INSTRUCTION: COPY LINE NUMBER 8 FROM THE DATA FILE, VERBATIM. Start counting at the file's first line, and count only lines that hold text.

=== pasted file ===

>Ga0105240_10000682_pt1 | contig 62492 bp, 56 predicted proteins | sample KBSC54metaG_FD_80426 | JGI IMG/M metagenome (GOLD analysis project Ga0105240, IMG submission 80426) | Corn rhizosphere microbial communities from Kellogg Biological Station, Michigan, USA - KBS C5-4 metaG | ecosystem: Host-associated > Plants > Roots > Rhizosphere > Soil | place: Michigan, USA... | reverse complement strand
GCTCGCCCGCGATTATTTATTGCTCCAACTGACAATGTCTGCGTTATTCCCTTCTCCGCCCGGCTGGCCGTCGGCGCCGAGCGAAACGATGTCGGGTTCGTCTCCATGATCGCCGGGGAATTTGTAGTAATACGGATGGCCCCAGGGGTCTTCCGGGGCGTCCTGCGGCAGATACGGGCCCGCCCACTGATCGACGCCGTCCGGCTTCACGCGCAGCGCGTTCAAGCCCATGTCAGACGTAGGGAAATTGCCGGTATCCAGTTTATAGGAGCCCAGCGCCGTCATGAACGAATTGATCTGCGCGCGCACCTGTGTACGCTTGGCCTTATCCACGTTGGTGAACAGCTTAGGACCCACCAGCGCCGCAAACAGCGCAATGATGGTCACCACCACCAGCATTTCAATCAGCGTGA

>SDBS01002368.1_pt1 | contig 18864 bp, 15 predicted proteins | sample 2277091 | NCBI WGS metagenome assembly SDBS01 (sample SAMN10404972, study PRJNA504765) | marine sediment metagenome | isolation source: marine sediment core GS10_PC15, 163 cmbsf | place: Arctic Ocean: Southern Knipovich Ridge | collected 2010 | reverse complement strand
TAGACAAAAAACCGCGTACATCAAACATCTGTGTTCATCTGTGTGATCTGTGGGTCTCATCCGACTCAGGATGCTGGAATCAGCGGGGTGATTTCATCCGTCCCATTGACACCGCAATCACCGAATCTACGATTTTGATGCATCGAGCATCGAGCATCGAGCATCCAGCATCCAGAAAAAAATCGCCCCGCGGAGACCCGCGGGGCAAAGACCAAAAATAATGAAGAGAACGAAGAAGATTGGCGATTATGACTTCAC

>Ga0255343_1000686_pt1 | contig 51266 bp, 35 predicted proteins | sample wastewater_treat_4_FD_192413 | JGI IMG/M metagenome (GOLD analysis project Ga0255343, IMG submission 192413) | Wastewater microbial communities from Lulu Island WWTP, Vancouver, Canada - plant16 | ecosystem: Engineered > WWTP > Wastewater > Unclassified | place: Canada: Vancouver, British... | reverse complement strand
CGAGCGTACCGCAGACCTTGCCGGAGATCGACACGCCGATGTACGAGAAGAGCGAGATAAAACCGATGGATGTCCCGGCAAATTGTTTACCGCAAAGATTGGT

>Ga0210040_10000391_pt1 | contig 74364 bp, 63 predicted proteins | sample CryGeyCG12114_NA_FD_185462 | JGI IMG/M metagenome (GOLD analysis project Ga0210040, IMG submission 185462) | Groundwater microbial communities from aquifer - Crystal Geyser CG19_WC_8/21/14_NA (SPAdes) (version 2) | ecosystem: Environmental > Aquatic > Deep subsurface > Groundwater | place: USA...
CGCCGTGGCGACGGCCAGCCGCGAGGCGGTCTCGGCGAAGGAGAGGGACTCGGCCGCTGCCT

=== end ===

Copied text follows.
CGCCGTGGCGACGGCCAGCCGCGAGGCGGTCTCGGCGAAGGAGAGGGACTCGGCCGCTGCCT